Magnetically gated accretion bursts in MV Lyrae

MV Lyrae is a binary system consisting of a white dwarf accreting material from the envelope of a nearby star. This animation shows the brightness variations of the binary system MV Lyrae observed by the Kepler space-based observatory during a period where the system was found to be in an extremely deep low luminosity state (the moving image is the actual Kepler data). During this period, bursts of light are seen from MV Lyrae approximately every 2 hours. Because the white dwarf in MV Lyrae possesses a weak, but dynamically important, magnetic field, material trying to fall onto the white dwarf is halted by the spinning magnetospheric boundary. Once enough material has piled-up at the inner accretion disk edges, it pushes its way in and eventually falls onto the white dwarf, releasing bursts of light. As the inner disk has emptied, the process then repeats.

Credit: Christian Knigge, Simone Scaringi, Helena Uthas

Wave file number 1

Wave file number 2

Wave file number 3

Wave file number 4

Wave file number 5

Welcome to the feast: the munching sound of the cosmos

Accretion is the process by which objects in the Universe grow in mass through gravitationally collecting material from nearby gas, dust, or indeed companion stars. Accretion is thus responsible for the growth and evolution of most celestial objects, from young protostars still in the star forming process, to ancient supermassive black holes at the centre of galaxies. The accretion process itself is chaotic and stochastic, governed by the complex viscous processes within the disks themselves.

Accreting systems emit throughout the entire electromagnetic spectrum, but depending on the nature of the accreting object (black holes, neutron stars, white dwarfs or young-stellar objects), most of the radiation is emitted at X-ray, ultraviolet, optical or infrared wavelengths. The emitted light is far from being constant, with brightness variations occurring on timescales from milliseconds to days. These light variations (lightcurves) can be transformed into audio files by shifting the relevant frequencies into the human audible range.

These five audio files mimic what accreting systems might sound like, from giant disks the size of the Earth-Sun distance (file number 1) to small disks the size of a city (file number 5). For big systems like supermassive black holes and young stellar objects, the "sounds" will be lower in pitch when compared to smaller systems like galactic black holes. You can have a listen, or watch this video.

Here are some media coverage articles and press releases related to this:
Now We Know What A Black Hole 'Sounds' Like
Eavesdropping on Black Holes: Feasting Giants Sound Like Static
What does a black hole sound like?
Black Holes Sound Like Static
Shedding light on the growth of stars and black holes
Young stars' flickering light reveals remarkable link with matter-eating black holes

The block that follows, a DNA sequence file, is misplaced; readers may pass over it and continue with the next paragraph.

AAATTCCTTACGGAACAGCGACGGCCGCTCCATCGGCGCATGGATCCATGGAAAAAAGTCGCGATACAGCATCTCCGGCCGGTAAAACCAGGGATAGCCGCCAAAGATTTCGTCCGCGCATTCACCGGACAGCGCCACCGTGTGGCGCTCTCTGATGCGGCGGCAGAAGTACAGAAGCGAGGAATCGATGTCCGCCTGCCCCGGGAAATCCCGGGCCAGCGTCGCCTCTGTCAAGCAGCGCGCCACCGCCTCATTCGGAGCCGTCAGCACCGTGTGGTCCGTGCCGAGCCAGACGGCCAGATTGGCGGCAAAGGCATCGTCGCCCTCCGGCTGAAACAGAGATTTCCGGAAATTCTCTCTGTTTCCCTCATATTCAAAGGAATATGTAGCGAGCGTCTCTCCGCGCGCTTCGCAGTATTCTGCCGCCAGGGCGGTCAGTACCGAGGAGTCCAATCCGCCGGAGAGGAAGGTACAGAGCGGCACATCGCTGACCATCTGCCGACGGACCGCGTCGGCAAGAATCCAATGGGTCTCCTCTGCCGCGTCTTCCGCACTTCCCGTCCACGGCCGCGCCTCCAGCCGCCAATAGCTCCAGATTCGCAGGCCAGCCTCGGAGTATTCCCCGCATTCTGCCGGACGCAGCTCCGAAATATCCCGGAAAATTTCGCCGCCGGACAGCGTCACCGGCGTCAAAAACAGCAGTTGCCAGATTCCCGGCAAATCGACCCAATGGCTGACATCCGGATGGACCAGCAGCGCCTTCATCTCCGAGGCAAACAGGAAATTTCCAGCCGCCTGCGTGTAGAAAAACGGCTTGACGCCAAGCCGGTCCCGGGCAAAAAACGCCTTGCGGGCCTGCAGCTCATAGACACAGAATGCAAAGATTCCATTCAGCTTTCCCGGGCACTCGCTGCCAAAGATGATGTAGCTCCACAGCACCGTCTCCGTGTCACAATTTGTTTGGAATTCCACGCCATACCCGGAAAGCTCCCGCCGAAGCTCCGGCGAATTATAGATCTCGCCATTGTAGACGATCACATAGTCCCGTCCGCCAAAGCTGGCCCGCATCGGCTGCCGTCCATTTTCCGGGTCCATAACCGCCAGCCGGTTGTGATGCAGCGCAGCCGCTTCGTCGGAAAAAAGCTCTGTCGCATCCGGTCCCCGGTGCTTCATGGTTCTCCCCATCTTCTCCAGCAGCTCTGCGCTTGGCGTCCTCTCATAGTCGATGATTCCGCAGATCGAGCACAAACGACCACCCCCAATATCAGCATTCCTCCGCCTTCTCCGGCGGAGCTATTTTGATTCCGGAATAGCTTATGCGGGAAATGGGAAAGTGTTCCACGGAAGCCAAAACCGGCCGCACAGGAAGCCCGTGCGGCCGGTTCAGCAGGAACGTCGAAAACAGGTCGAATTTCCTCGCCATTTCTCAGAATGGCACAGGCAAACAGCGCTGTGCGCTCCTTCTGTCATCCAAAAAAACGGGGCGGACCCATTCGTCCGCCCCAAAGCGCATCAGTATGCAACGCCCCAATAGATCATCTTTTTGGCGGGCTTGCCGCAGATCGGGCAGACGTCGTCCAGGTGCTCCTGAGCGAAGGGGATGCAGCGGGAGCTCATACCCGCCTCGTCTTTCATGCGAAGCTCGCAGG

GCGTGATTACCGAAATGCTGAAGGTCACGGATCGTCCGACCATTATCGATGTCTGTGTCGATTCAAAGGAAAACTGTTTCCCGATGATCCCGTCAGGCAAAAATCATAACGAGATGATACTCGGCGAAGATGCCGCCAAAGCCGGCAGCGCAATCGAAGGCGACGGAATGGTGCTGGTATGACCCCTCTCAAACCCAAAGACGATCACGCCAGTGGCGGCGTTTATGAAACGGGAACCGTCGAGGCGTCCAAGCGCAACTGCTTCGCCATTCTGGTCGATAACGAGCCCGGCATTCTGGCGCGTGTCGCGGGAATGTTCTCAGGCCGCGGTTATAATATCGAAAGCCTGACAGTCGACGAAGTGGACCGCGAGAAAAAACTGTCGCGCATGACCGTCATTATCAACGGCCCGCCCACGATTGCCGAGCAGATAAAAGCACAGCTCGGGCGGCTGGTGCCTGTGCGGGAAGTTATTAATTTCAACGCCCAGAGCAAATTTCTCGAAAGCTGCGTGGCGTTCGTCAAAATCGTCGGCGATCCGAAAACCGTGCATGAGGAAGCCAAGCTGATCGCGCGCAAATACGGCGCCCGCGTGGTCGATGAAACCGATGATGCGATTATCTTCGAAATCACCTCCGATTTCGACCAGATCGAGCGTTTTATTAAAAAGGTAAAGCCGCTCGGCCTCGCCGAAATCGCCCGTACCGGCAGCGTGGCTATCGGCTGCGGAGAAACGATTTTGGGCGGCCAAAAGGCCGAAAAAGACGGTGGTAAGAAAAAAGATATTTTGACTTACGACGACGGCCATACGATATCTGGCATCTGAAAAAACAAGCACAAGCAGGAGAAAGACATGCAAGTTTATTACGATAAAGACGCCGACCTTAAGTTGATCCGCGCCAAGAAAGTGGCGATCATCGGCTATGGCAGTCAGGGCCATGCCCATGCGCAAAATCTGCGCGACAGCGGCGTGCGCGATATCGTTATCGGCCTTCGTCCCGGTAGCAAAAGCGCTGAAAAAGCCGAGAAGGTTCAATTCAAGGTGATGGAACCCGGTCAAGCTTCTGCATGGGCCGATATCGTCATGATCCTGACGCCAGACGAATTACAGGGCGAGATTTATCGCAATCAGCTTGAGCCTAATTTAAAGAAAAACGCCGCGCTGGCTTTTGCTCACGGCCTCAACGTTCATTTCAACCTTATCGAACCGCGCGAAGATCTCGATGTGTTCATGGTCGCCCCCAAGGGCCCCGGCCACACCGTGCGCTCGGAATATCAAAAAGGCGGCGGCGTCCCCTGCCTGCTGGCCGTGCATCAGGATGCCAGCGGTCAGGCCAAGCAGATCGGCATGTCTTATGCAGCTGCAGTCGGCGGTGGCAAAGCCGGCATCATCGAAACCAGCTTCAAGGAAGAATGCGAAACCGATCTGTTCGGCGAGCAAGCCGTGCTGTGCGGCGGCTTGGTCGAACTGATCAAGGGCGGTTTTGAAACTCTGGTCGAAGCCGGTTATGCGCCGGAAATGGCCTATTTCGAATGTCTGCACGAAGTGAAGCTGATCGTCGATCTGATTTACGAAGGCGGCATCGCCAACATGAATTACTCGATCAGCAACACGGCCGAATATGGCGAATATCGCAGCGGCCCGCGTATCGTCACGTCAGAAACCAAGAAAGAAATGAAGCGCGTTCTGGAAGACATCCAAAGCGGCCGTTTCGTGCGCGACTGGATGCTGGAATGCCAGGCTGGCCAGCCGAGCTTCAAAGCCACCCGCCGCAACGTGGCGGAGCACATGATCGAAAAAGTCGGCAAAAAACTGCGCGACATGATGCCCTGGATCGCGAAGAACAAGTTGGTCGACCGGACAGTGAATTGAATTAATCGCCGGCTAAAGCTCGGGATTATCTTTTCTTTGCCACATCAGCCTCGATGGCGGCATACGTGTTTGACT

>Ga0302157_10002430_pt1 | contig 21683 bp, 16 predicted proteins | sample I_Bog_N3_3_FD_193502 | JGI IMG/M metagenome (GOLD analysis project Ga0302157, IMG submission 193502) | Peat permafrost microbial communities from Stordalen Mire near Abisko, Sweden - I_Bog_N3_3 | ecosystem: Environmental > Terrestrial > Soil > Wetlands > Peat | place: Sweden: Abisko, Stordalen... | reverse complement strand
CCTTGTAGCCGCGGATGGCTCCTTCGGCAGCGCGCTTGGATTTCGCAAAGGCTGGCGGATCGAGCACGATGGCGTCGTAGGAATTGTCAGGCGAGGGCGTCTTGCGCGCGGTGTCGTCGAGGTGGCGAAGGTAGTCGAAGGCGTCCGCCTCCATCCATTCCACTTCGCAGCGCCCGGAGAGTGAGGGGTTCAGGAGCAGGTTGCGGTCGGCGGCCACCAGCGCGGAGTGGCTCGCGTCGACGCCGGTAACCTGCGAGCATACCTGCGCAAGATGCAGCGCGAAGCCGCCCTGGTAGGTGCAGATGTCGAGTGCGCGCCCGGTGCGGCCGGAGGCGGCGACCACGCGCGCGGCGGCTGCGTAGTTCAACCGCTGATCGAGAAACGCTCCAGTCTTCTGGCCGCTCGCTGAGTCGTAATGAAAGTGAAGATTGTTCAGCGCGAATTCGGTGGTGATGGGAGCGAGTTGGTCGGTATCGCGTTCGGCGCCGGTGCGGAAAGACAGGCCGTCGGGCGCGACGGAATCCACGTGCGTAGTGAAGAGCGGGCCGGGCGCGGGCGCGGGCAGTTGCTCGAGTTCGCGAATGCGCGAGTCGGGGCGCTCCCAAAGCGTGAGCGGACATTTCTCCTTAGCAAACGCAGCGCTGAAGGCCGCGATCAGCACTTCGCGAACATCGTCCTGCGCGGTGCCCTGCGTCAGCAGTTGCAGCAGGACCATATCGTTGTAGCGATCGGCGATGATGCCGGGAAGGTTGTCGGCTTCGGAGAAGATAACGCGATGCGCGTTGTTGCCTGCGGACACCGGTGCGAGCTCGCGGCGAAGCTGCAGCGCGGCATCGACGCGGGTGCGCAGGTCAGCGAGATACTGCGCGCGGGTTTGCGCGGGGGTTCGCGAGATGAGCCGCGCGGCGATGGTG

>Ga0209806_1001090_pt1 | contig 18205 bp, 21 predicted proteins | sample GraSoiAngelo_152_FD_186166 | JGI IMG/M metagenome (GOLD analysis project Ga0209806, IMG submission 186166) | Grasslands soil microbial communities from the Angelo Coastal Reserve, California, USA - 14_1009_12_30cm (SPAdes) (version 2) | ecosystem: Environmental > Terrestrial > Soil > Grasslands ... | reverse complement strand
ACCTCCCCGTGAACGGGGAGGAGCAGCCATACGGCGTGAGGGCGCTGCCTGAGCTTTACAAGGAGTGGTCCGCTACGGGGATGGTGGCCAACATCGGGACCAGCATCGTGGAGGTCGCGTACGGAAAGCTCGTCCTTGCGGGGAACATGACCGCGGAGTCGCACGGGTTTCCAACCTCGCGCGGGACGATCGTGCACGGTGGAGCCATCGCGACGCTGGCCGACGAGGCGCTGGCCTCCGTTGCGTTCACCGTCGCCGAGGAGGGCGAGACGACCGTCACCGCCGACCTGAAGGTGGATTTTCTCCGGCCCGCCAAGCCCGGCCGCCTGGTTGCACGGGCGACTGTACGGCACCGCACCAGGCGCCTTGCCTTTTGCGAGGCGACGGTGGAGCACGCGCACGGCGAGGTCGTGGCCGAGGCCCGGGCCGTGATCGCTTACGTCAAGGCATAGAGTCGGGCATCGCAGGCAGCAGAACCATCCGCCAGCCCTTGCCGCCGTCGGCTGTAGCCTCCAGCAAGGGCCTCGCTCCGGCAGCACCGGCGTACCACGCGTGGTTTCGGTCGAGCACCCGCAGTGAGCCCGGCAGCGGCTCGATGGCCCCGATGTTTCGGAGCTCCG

New paper shines light on little-understood process in astronomy
Universelles Gesetz für kosmischen Materiezustrom (in German)
L'accrescimento è uguale pe tutti (in Italian)
Miltä musta aukko kuulostaa? Televisio voi antaa maallikollekin vastauksen (in Finnish)
A quoi ressemble le "son" d'un trou noir? Des astronomes ont trouvé la répoe (in French)
Así suena un agujero negro (in Spanish)
¿Cuál sería el sonido que emitiría un agujero negro en el espacio? (in Spanish)

To learn more about how accretion disks of different sizes scale with each other have a look at my research page, or have a look at my article on this matter published in Science Advances.

The globular cluster M4 in the eyes of Kepler/K2

Here is a video showing nearly 3 months in the life of the globular cluster M4 as seen with the NASA K2 Mission. Each frame corresponds to 30 minutes. Clearly visible are the occasional spacecraft jitters caused by the spacecraft attitude tweaks to correct for solar pressure. Also clear are periodic variables known as RR Lyrae variables in the globular cluster. RR Lyrae stars are pulsating, old, horizontal branch stars, with a mass of around half the Sun's and pulsation periods between 4 hours and 1 day. The pulsations of these stars are thought to be caused by periodic changes in the opacity of the stars' atmospheres, known as the kappa-mechanism. When a layer of a stellar atmosphere moves inward due to gravity, it becomes hotter and denser. Usually this combination results in lower opacity in normal stars, but on the contrary RR Lyrae stars become more opaque. This causes a build-up of pressure that pushes the layer back out again, lowering the opacity, resulting in a cyclic process as the layer repeatedly moves inward and then is forced back out again.


The Crab nebula through the eyes of MAIA

Here is a pretty image of the famous Crab nebula I took on the 1.2 meter Mercator telescope on La Palma (Spain) with the MAIA camera. Two 5 minute exposures were taken in both the r- and g- bands, as well as a 10 minute exposure in the u-band. I used to align the the images (if you don't know about it, you should definitely check it out!), and DS9 to enhance the false colours. Have a read at the image caption to learn more!